Heron Island, Great Barrier Reef, Australia

Wednesday 30 November 2011

It being St Andrew's Day, today is the time to dust off one's distant Scottish ancestry. In the true spirit of parsimony (and soft Southern laziness), I offer you someone else's creations to mark the day.

From the symphonic (I hear pre-echoes of Sibelius in this, but maybe that's just me):

to the traditional (at least for Gaelic-speakers, which I am not) - the band is Capercaillie, the singer Karen Matheson, and to mark the Auld Alliance, the photos are taken by some really skillful French people (how come it never rains in other people's photos?):

Monday 28 November 2011

Autumn colour (2)

No self-respecting bird has any excuse for missing the invitation of these blazing red berries. I assume we can expect to see plenty of seedlings from this tree in the future.

Whether it's a measure of the late warmth we've been having, I don't know, but the tree's immediate neighbour, a ceanothus which flowers profusely for a couple of weeks in May, seems to have decided to compete, however feebly, with a few tufts of blue flower:

Sometimes autumn can be just too abundant:

Sunday 27 November 2011

Perhaps she didn't intend to comment on the weather, but as I came out of Canary Wharf underground station into this afternoon's cloudless sky and balmy sunshine, the perky jazz singer busking by the escalators swung into Summertime. The nip in the breeze soon belied her; though there's usually a fair breeze swirling around there, today it was strong enough to set pages of a dropped newspaper performing aerobatics way into the air, indeed it had woken me overnight.

As it happens, my explorations of old photo negatives have turned up the aftermath of another windy night. At the time, I didn't notice more than that what turned out to be the Great Hurricane of October 1987 was a bit loud. Perhaps the unusual warmth in the late evening air beforehand should have been a warning; but it wasn't till the light-switch didn't work the next morning that it registered with me. My battery-powered radio told me there were no trains or underground, but I thought I ought at least try to get into work. There were buses running, on a route that got somewhere near (after the bus had inched its way around fallen trees and fire engines). Needless to say, hardly anyone else had made it in, nor were the phones working, or the power for the limited word-processing machines of the time (a computer all to oneself? on every individual desk? are you mad?), or indeed the lights. So we kept up a token presence in case anyone came to ask us anything, and went home before it got too dark.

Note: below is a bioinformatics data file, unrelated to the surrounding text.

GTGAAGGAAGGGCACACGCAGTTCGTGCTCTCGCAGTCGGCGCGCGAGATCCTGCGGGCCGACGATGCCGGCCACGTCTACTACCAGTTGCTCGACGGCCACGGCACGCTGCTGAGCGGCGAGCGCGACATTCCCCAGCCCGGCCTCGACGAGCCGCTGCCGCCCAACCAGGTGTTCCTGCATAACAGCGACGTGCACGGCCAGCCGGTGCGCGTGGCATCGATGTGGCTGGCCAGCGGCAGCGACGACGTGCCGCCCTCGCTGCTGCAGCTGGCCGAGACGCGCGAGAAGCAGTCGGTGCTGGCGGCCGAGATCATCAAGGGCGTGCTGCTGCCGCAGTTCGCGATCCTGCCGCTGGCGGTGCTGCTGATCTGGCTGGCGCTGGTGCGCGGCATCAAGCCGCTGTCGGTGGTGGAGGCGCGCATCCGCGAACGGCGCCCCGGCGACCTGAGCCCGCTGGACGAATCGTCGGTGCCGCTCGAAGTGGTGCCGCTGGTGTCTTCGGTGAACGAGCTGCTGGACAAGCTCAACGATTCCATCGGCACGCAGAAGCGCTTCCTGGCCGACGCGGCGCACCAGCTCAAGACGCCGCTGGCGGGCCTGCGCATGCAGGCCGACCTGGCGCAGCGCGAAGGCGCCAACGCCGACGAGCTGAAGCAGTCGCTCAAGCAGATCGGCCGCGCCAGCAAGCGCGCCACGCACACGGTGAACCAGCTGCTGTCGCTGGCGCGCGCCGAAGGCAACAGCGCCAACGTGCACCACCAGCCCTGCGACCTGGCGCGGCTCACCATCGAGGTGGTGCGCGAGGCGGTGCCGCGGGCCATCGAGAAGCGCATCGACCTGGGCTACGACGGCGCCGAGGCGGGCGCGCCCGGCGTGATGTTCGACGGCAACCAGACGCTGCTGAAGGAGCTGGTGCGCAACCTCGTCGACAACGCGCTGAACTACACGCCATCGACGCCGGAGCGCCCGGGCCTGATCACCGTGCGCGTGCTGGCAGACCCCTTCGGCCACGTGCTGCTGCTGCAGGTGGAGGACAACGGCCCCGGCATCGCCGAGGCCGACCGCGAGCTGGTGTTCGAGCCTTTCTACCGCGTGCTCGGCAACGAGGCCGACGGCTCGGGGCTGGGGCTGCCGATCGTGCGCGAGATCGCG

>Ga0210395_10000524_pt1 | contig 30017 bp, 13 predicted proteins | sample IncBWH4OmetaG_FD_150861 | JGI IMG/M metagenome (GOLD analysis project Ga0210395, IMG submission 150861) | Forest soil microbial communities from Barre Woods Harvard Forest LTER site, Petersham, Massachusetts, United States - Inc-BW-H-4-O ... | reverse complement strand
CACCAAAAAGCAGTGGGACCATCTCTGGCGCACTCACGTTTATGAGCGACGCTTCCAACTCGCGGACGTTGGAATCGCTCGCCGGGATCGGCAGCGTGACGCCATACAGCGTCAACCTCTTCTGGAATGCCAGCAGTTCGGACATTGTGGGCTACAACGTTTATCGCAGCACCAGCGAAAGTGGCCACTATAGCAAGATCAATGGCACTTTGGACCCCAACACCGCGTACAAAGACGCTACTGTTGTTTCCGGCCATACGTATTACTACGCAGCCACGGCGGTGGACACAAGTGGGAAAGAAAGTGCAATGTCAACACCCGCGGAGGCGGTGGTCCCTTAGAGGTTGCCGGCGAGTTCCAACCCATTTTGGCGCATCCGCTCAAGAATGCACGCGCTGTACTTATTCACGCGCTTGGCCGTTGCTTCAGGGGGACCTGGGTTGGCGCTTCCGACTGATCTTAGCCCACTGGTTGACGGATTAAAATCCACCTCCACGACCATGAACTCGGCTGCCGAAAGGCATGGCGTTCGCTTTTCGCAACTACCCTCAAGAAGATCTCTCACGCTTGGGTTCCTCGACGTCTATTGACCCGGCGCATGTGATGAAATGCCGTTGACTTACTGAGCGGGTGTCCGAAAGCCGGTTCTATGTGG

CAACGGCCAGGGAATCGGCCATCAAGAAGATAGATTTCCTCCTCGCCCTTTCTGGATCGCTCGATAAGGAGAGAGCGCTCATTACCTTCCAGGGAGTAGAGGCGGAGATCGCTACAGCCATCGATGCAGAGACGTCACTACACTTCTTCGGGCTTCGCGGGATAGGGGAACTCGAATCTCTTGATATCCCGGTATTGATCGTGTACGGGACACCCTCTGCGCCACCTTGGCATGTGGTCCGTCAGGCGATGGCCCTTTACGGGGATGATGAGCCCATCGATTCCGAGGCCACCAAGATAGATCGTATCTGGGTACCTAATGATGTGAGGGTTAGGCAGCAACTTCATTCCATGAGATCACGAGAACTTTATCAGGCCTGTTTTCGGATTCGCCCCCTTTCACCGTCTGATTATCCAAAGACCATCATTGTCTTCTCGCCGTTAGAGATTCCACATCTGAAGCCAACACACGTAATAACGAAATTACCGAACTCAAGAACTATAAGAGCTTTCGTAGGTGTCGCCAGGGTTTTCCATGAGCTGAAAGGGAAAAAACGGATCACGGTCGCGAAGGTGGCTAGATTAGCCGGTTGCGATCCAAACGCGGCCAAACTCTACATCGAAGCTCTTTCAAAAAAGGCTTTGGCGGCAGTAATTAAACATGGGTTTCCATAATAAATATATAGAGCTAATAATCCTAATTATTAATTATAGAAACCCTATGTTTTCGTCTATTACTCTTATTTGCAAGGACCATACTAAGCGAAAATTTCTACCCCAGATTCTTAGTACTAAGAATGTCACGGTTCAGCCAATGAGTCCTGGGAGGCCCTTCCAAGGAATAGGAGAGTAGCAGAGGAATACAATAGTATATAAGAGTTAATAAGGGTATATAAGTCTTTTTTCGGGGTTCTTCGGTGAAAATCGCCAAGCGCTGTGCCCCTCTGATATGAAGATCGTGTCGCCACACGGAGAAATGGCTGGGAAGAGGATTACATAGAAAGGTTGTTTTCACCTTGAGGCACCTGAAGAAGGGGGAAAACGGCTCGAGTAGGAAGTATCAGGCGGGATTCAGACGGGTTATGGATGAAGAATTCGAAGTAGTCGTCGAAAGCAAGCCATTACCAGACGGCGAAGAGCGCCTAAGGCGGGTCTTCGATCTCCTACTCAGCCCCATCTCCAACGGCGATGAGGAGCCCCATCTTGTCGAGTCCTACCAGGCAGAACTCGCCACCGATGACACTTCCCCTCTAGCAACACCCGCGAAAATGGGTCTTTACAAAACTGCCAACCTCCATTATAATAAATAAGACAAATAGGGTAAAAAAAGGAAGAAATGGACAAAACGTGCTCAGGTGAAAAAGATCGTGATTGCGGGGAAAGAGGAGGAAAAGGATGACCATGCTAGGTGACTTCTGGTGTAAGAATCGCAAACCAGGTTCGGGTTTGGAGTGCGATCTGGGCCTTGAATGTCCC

By Monday, of course, everything was more or less back to normal in London (and even the "why oh why" brigade had realised that there wasn't much mileage in insisting that They Should Have Done Something). But it was a strange weekend, discovering what damage had been done in the neighbourhood [of course, I realise this is trivial to people who've suffered real hurricanes, but our weather usually keeps within the bounds of a modest sufficiency, and this was a once-in-a-lifetime event]:

Friday 25 November 2011


Enjoying the morning sun over a cup of tea in my living-room, I caught an unexpected glint in the corner of my eye. From about halfway up one wall beside the window, fully four feet down to the handle of a hardly-used magazine basket, two threads of spider silk were catching the light. Not that I've noticed a spider (or a fly, come to that, recently), but one has obviously been industrious.